Yellow crocus  in snow

Today’s WP Daily Prompt challenges me to think of the concept of ‘mask’. To me, the usual interpretation of wearing a mask entails intentionally hiding something. Keeping a cheerful countenance, for instance, to hide despair. Or appearing grim so as to hide the unbearable joy about to explode that might, in so doing, undo an important business transaction. Of course there’s also using tape to protect an area from the paint to be applied beyond it, so that you can create a crisp clean interface between the two.

But what if wearing a mask in fact works toward the reason for wearing it? Something more along the lines of ‘fake it until you make it.’ Wherein the mask itself becomes a helpful tool moving you toward the desired state. If you smile even when feeling down, you tend to elicit smiles from others. This, in turn, makes you want to smile more in response. Until, before you know it, smiling has become second-nature and a gift to all involved.

Yesterday’s surprise heavy snow — well, not all that surprising for late April in northern Vermont — masked the myriad green shoots pushing up from cold ground. Some of them I recall planting last fall. Others seem welcome interlopers. None seemed to welcome the snow that bent their just-opening faces as they sought the anticipated sun. Yet, they poked up even through the density of the surprise snow. And today it melts (as is the wont of late-season white). Those blossoms continue to exude sunny joy despite unseasonably low temperatures.

I appreciate their tenacity, their telling of the fact that winter WILL end, and soon. They testify and reassure that seasons still turn, though in oddly shifting and unpredictable patterns. Their perseverance gives me both hope and gratitude for what can emerge because — and even in spite — of masks.


getty image terrierHe’s an armchair vigilante,
posse of one, all fur and fury

signifying only
that he wants us to know

he is doing watchdogly duty
bark by yelp by frenzied yap

from the comfort of the upstairs
stuffed chair where he otherwise would nap.

WP Daily Post – and sadly, not my photo; though if I had had my camera, would have pictured his wooly head barely rising above the flowered arm of the chair whence his commotion continuously cascades down the stairs.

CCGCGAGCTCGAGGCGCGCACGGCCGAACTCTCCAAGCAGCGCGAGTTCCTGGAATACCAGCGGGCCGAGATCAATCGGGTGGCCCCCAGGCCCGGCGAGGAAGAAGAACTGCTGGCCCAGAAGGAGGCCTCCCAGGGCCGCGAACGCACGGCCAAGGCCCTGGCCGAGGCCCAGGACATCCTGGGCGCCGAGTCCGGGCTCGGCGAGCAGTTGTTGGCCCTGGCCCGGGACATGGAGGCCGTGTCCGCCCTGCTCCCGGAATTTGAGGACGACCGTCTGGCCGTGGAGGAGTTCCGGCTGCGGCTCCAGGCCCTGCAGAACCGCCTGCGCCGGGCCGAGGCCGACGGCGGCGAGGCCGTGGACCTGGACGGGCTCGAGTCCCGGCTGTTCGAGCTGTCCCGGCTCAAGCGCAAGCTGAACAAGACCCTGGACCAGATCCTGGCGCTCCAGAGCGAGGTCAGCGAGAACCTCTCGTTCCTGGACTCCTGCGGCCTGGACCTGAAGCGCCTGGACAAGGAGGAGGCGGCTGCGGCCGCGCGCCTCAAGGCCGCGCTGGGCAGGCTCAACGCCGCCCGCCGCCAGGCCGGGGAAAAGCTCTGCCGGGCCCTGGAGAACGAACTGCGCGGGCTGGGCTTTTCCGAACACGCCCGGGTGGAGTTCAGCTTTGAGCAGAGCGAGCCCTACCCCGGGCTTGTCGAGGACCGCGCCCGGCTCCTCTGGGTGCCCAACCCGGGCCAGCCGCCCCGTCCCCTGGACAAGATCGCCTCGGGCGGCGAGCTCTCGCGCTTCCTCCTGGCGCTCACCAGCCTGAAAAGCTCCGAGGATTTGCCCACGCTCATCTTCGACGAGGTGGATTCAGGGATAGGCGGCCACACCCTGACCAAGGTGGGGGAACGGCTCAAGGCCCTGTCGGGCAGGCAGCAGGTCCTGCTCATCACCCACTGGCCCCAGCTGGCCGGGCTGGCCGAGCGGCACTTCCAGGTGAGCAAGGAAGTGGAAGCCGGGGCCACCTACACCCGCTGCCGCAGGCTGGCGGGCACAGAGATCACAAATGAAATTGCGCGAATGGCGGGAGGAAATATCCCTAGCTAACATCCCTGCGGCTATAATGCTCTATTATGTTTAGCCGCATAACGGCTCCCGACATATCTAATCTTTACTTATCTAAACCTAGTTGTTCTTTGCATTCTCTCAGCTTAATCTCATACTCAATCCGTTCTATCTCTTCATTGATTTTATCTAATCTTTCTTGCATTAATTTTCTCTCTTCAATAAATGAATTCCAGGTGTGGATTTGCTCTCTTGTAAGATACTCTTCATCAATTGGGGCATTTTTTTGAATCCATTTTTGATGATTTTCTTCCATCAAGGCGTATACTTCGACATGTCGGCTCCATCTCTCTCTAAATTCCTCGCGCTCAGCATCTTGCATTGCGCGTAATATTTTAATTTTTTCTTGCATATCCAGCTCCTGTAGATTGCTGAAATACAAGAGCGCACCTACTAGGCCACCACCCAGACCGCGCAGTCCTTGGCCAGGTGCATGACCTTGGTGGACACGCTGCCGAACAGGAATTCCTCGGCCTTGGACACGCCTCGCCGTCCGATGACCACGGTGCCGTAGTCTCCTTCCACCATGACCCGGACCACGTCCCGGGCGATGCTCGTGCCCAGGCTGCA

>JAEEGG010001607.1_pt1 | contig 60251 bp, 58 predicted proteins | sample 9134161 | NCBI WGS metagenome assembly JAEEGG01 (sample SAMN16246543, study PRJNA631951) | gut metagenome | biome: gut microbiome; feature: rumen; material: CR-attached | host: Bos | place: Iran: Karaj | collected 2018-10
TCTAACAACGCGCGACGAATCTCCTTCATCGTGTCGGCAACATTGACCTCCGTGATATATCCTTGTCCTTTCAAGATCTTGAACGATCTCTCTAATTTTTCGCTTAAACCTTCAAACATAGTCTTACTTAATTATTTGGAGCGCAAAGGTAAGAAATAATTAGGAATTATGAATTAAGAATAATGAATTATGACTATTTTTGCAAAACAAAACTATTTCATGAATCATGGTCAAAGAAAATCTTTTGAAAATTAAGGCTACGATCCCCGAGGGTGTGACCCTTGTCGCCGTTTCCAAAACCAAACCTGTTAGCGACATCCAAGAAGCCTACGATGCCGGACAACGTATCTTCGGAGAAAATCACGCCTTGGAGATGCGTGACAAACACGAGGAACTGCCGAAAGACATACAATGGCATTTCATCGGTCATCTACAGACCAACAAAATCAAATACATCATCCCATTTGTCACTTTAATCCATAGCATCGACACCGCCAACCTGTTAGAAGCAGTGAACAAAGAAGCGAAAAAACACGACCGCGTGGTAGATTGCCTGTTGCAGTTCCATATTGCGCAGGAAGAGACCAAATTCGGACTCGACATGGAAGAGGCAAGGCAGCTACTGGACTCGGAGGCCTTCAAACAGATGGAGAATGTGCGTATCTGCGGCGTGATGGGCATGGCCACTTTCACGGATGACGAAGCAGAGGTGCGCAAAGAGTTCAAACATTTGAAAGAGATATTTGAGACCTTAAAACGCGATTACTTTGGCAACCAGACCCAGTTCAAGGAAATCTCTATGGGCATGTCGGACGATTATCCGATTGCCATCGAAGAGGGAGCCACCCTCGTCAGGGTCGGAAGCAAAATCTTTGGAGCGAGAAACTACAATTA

wayfindingI had occasion yesterday to revisit Hershey Medical Center. It is a beautifully and thoughtfully constructed facility with inner courtyards abloom with all manner of springtime color. All buildings are connected, so getting to the five-star cafeteria for a delicious salad after our appointments was easy. On the return, I found myself face-to-face with a sign I had missed on the way to lunch: “Wayfinding Map.”

Now I do appreciate good directions. Had I been unfamiliar with the layout of the buildings – which is mostly true of anyone visiting a hospital complex – I would have been most grateful for the clarity of this invitation. And, as a writer, I was struck by the underlying implications of ‘way-finding.’

For one thing, as the Cheshire Cat noted, the way you choose depends on where you want to go. So much of our lives are thusly directed. Goals abound in our culture – time, score, age, honor, place – all kinds of numbers, destinations and status toward which we are guided by all kinds of maps – curricula, degree programs, directions, advertisements, testimonials …

And yet, I couldn’t help musing, so much of our wayfinding is really far less laid out before us. AFTER the fact, we may look back and see a path or thread that pulls it all together, makes us realize the why and wherefore of one step or another choice. But a wayfinding MAP? Rarely is our life’s path so clearcut. In fact, it is often the unexpected, the detour, the mis-step that teaches and that opens the way to something we might never have imagined otherwise.

While I retain my great appreciation to Hershey Medical Center for its thoughtful and useful Wayfinding Map – and indeed many other helpful guides like well-marked street signs and exits and Google maps – for life’s general wayfinding I remain a fan of the mind and heart open to receive what comes.  Rumi says it beautifully in his wonderful poem:

The Guest House

This being human is a guest house.
Every morning a new arrival.

A joy, a depression, a meanness,
some momentary awareness comes
as an unexpected visitor.

Welcome and entertain them all!
Even if they’re a crowd of sorrows,
who violently sweep your house
empty of its furniture,
still, treat each guest honorably.
He may be clearing you out
for some new delight.

The dark thought, the shame, the malice,
meet them at the door laughing,
and invite them in.

Be grateful for whoever comes,
because each has been sent
as a guide from beyond.